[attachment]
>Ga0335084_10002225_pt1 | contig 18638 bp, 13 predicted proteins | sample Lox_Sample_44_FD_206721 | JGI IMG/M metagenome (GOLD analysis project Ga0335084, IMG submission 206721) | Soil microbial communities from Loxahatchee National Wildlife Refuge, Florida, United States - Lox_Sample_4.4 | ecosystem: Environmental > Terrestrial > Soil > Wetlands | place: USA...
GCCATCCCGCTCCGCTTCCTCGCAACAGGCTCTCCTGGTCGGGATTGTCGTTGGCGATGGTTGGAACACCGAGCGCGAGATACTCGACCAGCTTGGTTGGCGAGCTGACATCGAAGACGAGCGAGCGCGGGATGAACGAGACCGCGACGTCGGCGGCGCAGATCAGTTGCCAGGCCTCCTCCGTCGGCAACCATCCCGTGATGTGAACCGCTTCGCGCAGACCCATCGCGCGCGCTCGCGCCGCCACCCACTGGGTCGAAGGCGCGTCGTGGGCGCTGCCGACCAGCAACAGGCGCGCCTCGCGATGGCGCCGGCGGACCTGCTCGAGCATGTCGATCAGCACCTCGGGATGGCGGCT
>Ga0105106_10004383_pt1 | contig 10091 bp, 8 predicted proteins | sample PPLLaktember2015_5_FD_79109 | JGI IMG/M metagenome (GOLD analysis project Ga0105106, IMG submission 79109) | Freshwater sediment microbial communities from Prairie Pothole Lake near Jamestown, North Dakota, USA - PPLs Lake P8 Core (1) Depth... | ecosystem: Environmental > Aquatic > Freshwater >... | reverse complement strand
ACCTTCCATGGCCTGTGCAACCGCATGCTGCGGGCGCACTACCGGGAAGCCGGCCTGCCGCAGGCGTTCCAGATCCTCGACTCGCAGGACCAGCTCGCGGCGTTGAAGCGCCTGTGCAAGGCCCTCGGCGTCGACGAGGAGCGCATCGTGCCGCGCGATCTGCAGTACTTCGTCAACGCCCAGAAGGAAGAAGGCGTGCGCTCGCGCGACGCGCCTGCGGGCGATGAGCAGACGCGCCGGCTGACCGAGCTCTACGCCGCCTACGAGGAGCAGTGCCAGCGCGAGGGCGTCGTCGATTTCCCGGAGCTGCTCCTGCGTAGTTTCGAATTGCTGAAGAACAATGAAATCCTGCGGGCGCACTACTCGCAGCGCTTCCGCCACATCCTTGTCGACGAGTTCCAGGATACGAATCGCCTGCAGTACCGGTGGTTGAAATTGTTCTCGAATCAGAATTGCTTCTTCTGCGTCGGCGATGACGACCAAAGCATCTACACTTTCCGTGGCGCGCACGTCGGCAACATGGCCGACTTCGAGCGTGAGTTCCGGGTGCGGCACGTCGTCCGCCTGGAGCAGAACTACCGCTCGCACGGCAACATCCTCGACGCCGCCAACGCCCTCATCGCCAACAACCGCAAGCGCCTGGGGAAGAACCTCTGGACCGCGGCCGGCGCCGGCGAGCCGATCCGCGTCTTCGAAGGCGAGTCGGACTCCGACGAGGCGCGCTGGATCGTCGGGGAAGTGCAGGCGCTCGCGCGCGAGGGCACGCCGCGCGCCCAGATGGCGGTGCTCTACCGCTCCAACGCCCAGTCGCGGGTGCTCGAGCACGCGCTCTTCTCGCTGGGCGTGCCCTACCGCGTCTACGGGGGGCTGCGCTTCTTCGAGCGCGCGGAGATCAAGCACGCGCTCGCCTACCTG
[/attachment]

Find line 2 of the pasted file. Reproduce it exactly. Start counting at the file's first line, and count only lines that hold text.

GCCATCCCGCTCCGCTTCCTCGCAACAGGCTCTCCTGGTCGGGATTGTCGTTGGCGATGGTTGGAACACCGAGCGCGAGATACTCGACCAGCTTGGTTGGCGAGCTGACATCGAAGACGAGCGAGCGCGGGATGAACGAGACCGCGACGTCGGCGGCGCAGATCAGTTGCCAGGCCTCCTCCGTCGGCAACCATCCCGTGATGTGAACCGCTTCGCGCAGACCCATCGCGCGCGCTCGCGCCGCCACCCACTGGGTCGAAGGCGCGTCGTGGGCGCTGCCGACCAGCAACAGGCGCGCCTCGCGATGGCGCCGGCGGACCTGCTCGAGCATGTCGATCAGCACCTCGGGATGGCGGCT